Edmonton's Muttart Conservatory, an architectural gem consisting of four giant, shimmering glass pyramids, is home to just over 800 species of plants from around the world.
Pink camellia and purple rhododendron, towering ginkgos and banana trees, even an endangered Wollemi pine, grow along narrow walking paths and wooden footbridges that cross ponds filled with fish and water lilies.
The Muttart may be a plant nerd's paradise, but it's also become a bit of a tourist hot spot.
Where else could you find people — young and old — lining up to see a single flower?
Staff horticulturist Gerard Amerongen recalls the record 8,800 visitors who showed up over just one week in April. The big draw: an Amorphophallus titanum, commonly known as the corpse flower.
The tropical plant, found in the wild in Sumatra, Indonesia, can take several years to bloom and, if it does, it's both beautiful and nasty. Its large purple flower emits a putrid odour like rotting meat.
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The Muttart's corpse flower was the first to bloom in Western Canada. So when word spread over social media that its flower was starting to open and would only last a few days, the hype and excitement that followed was the plant equivalent to the birth of a royal baby.
People were lined up across the parking lot and many had to be turned away, says Amerongen. "We have never, ever had these numbers through the doors."
Last fall, another attraction — a 35-year-old Agave americana — sprouted a flower spike nine metres tall, nearly reaching the inside apex of one of the glass pyramids. Visitors had only a few months to see it. The desert plant blooms just once before it dies.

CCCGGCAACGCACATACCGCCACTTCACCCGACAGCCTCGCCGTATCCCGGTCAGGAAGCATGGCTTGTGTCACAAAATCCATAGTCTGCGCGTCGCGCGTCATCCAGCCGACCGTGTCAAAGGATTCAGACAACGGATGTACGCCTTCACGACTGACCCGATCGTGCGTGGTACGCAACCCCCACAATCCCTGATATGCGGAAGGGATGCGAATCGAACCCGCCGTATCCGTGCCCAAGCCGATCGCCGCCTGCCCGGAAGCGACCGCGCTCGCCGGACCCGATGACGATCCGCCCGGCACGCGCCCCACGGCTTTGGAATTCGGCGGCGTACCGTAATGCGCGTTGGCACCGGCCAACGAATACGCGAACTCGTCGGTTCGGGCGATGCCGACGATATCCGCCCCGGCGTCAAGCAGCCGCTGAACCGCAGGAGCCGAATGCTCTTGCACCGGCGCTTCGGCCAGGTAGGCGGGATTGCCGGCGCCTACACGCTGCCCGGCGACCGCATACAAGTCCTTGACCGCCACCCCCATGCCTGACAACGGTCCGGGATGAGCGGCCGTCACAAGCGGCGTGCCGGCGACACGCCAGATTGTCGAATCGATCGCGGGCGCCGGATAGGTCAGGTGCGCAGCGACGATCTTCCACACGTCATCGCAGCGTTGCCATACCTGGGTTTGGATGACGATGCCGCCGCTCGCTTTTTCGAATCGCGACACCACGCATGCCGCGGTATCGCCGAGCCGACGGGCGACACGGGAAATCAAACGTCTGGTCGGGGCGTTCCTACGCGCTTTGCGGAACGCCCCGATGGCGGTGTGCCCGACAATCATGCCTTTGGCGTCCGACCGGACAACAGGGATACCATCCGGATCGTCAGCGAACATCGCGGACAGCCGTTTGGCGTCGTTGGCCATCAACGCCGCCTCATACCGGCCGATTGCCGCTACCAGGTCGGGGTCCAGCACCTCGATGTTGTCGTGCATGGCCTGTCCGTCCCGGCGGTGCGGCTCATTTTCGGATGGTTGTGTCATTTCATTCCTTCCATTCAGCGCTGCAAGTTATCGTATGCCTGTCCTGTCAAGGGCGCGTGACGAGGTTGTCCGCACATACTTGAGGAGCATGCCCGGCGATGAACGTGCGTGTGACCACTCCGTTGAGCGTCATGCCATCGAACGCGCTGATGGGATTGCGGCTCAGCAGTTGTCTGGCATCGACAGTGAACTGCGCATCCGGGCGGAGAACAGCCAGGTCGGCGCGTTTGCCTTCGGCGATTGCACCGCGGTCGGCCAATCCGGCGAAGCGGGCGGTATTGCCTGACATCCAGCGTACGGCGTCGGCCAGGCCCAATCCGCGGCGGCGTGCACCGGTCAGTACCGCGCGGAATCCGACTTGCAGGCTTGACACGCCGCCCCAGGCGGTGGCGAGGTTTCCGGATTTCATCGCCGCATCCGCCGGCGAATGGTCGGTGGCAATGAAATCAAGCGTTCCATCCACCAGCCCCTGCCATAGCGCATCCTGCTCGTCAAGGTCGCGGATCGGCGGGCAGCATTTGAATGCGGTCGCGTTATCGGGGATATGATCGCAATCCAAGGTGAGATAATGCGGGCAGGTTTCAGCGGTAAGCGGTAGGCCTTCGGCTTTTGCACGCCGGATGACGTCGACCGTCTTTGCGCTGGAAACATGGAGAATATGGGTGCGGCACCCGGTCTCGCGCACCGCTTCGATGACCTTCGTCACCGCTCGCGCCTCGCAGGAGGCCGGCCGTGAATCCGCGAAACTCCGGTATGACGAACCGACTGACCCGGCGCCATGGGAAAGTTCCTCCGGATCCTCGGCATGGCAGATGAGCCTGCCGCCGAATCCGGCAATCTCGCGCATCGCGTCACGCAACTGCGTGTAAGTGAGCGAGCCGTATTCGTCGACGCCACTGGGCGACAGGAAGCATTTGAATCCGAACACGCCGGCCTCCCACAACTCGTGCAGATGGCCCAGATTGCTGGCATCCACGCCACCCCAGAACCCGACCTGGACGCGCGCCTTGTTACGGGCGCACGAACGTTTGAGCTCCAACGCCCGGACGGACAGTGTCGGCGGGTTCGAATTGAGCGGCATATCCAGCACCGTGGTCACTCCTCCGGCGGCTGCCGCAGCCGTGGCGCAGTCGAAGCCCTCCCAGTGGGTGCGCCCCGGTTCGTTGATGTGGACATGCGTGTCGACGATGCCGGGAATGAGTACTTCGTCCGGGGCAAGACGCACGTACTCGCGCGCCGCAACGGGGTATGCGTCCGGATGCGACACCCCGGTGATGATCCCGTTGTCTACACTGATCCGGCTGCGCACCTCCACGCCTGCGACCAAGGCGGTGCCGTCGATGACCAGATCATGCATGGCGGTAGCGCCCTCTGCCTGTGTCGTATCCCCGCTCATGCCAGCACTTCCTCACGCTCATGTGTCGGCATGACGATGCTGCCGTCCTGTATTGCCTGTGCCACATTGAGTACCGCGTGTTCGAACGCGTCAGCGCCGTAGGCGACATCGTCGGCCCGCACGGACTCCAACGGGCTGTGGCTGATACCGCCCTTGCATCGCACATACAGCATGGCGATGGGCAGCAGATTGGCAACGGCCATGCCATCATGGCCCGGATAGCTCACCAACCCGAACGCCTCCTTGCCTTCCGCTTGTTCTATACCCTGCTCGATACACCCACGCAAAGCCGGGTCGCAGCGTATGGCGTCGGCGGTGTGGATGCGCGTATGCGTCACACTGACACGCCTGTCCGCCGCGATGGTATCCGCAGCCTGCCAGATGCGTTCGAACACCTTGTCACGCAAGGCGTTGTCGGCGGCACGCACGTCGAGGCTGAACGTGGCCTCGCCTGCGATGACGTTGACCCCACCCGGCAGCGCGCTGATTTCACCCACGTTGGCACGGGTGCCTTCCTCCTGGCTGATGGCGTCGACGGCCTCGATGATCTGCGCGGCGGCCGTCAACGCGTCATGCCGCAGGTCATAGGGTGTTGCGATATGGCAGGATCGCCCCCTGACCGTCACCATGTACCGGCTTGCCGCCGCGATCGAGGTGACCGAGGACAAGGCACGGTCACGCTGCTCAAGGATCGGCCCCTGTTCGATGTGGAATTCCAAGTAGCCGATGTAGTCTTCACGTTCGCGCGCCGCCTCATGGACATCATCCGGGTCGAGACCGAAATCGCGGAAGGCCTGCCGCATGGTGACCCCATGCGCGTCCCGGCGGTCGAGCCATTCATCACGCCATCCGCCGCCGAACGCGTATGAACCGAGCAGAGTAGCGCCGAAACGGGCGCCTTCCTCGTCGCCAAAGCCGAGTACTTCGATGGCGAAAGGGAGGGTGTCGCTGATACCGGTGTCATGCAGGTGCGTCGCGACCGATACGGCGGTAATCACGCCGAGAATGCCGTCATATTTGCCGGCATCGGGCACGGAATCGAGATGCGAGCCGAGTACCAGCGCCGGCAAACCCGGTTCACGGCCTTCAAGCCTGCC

Amerongen says the attention both plants received shows that people want the unusual and extraordinary.
That's why the conservatory is now trying to acquire its new big thing: an amazon water lily, or Victoria amazonica. The plant's leaf pad can grow up to three metres across and is strong enough to hold a small child.
It's an amazing specimen, says Amerongen.
"This is the direction that we really need to go to get the public interested more in the place. Because it's very clear — this is what the public wants to see."
The Muttart has been an iconic landmark for Alberta's capital city since it opened in 1976. Back then, the structure cost $2 million to build. Another $6 million went into renovating the facility in 2009.
Three of the pyramids contain plants from different zones around the world. There's the jungle-like tropical section, a favourite hide-out when the thermometer dives outside during Prairie winters. Inside, it's always a steady and muggy 20 C.
There's also the dry, arid desert room, jokingly referred to by staff as "the house that bites back" because of its prickly cacti. Then there's the temperate zone, which transports visitors to the sunny coast of British Columbia and the southern United States.
The fourth pyramid contains something new every month or two, based on a theme or changing season. The "Sword in the Stone" exhibit, evoking the fantasy land of King Arthur and Merlin the wizard, is running through Sept. 22 with bright-coloured New Guinea impatiens, celosia, dahlias and fuchsias. Hundreds of red and white poinsettias fill the space each December for Christmas.
Besides sights and smells, the conservatory also offers a place where visitors can take their taste buds on tour.
One of the best restaurants in the city, Culina, opened a new location in the Muttart's cafe space a few years ago. Open for weekday lunches, weekend brunches and three-course dinners every Thursday, the kitchen serves up mouth-watering dishes such as bulgogi-braised pulled pork with green onion cakes and perogies smothered with sweet pickled onions and dill sour cream.
If You Go...
The Muttart Conservatory is open every day and each Thursday night year-round — except Christmas Day.
Guided tours are available on weekends.
Admission is $12 for adults, $10.60 for seniors and youth and $6.50 for children two to 12.
The conservatory's greenhouses also offer a public bedding plant sale each May.